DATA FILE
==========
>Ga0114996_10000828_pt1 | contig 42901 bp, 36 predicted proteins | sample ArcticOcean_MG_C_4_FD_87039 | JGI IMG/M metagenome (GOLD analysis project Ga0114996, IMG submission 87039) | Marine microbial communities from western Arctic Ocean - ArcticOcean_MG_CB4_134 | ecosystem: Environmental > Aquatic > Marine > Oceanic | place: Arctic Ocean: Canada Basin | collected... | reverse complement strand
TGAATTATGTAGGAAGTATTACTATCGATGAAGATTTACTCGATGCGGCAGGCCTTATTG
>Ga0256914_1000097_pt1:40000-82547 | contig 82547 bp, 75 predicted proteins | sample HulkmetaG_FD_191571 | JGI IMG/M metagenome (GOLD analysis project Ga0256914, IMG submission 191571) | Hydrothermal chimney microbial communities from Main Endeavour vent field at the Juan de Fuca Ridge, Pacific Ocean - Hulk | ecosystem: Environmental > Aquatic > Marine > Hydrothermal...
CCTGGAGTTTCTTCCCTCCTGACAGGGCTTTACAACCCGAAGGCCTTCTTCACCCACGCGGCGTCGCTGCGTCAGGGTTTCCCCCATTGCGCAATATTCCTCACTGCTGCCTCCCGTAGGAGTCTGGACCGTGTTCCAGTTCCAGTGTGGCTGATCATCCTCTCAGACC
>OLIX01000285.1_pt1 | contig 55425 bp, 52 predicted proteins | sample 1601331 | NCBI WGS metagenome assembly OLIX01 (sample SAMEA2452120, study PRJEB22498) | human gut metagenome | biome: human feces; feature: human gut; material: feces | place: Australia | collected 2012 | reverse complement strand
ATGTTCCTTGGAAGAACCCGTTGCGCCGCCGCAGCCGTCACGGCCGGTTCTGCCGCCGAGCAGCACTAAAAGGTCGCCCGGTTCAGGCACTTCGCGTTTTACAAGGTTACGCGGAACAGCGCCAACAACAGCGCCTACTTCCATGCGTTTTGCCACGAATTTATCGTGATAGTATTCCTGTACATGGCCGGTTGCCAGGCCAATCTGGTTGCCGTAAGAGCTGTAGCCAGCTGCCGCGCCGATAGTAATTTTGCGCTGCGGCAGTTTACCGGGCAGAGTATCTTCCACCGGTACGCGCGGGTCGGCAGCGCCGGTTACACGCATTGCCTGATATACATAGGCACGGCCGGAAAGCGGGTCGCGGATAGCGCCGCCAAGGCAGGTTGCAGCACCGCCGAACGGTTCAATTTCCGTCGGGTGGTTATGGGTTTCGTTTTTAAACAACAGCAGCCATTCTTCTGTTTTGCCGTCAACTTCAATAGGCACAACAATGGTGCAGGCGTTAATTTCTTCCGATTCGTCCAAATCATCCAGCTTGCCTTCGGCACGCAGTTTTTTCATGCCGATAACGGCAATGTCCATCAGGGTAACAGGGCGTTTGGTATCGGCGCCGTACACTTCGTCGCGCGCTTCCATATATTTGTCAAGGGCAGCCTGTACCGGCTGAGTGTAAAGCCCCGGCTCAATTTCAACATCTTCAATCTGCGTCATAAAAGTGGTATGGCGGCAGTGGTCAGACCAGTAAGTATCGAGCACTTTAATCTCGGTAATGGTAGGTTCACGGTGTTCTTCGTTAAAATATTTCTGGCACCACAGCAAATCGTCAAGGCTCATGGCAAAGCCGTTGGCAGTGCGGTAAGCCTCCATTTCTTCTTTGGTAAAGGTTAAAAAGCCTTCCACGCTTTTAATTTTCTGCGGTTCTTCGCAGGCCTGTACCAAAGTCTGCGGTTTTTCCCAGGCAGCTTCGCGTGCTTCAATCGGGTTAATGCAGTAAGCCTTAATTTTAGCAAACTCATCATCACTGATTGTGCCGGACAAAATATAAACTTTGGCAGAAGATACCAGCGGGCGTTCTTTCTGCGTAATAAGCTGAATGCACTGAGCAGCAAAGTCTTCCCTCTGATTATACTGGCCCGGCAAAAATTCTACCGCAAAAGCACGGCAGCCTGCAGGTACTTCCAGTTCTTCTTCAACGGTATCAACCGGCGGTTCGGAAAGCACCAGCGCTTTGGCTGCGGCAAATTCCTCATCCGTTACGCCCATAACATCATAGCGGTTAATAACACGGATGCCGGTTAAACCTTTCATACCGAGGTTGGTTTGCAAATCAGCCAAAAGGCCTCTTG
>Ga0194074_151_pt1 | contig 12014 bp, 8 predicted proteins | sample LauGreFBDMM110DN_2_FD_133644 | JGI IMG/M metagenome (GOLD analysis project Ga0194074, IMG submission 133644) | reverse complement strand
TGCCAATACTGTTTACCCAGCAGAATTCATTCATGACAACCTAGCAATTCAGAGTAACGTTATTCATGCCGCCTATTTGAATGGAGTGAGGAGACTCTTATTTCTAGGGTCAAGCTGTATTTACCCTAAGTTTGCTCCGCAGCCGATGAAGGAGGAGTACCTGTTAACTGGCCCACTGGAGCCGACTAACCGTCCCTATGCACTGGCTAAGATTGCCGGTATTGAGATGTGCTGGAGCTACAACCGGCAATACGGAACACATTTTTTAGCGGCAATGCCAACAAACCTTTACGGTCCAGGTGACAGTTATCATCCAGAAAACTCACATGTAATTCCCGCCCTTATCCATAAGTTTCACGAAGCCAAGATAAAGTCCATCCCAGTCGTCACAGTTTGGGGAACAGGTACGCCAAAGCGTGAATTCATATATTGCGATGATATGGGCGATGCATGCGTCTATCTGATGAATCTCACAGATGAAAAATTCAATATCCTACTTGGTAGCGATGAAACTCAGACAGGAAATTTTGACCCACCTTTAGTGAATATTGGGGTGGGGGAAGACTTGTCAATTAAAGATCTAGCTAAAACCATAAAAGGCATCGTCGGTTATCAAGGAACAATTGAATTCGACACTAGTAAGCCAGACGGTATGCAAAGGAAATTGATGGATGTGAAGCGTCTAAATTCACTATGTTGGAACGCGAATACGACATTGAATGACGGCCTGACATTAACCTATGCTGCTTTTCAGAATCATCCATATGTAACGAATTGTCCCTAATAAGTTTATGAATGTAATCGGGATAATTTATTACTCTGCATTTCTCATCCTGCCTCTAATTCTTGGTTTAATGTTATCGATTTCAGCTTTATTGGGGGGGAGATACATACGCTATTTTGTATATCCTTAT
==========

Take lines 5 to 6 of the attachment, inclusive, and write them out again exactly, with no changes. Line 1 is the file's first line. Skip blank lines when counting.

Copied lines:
>OLIX01000285.1_pt1 | contig 55425 bp, 52 predicted proteins | sample 1601331 | NCBI WGS metagenome assembly OLIX01 (sample SAMEA2452120, study PRJEB22498) | human gut metagenome | biome: human feces; feature: human gut; material: feces | place: Australia | collected 2012 | reverse complement strand
ATGTTCCTTGGAAGAACCCGTTGCGCCGCCGCAGCCGTCACGGCCGGTTCTGCCGCCGAGCAGCACTAAAAGGTCGCCCGGTTCAGGCACTTCGCGTTTTACAAGGTTACGCGGAACAGCGCCAACAACAGCGCCTACTTCCATGCGTTTTGCCACGAATTTATCGTGATAGTATTCCTGTACATGGCCGGTTGCCAGGCCAATCTGGTTGCCGTAAGAGCTGTAGCCAGCTGCCGCGCCGATAGTAATTTTGCGCTGCGGCAGTTTACCGGGCAGAGTATCTTCCACCGGTACGCGCGGGTCGGCAGCGCCGGTTACACGCATTGCCTGATATACATAGGCACGGCCGGAAAGCGGGTCGCGGATAGCGCCGCCAAGGCAGGTTGCAGCACCGCCGAACGGTTCAATTTCCGTCGGGTGGTTATGGGTTTCGTTTTTAAACAACAGCAGCCATTCTTCTGTTTTGCCGTCAACTTCAATAGGCACAACAATGGTGCAGGCGTTAATTTCTTCCGATTCGTCCAAATCATCCAGCTTGCCTTCGGCACGCAGTTTTTTCATGCCGATAACGGCAATGTCCATCAGGGTAACAGGGCGTTTGGTATCGGCGCCGTACACTTCGTCGCGCGCTTCCATATATTTGTCAAGGGCAGCCTGTACCGGCTGAGTGTAAAGCCCCGGCTCAATTTCAACATCTTCAATCTGCGTCATAAAAGTGGTATGGCGGCAGTGGTCAGACCAGTAAGTATCGAGCACTTTAATCTCGGTAATGGTAGGTTCACGGTGTTCTTCGTTAAAATATTTCTGGCACCACAGCAAATCGTCAAGGCTCATGGCAAAGCCGTTGGCAGTGCGGTAAGCCTCCATTTCTTCTTTGGTAAAGGTTAAAAAGCCTTCCACGCTTTTAATTTTCTGCGGTTCTTCGCAGGCCTGTACCAAAGTCTGCGGTTTTTCCCAGGCAGCTTCGCGTGCTTCAATCGGGTTAATGCAGTAAGCCTTAATTTTAGCAAACTCATCATCACTGATTGTGCCGGACAAAATATAAACTTTGGCAGAAGATACCAGCGGGCGTTCTTTCTGCGTAATAAGCTGAATGCACTGAGCAGCAAAGTCTTCCCTCTGATTATACTGGCCCGGCAAAAATTCTACCGCAAAAGCACGGCAGCCTGCAGGTACTTCCAGTTCTTCTTCAACGGTATCAACCGGCGGTTCGGAAAGCACCAGCGCTTTGGCTGCGGCAAATTCCTCATCCGTTACGCCCATAACATCATAGCGGTTAATAACACGGATGCCGGTTAAACCTTTCATACCGAGGTTGGTTTGCAAATCAGCCAAAAGGCCTCTTG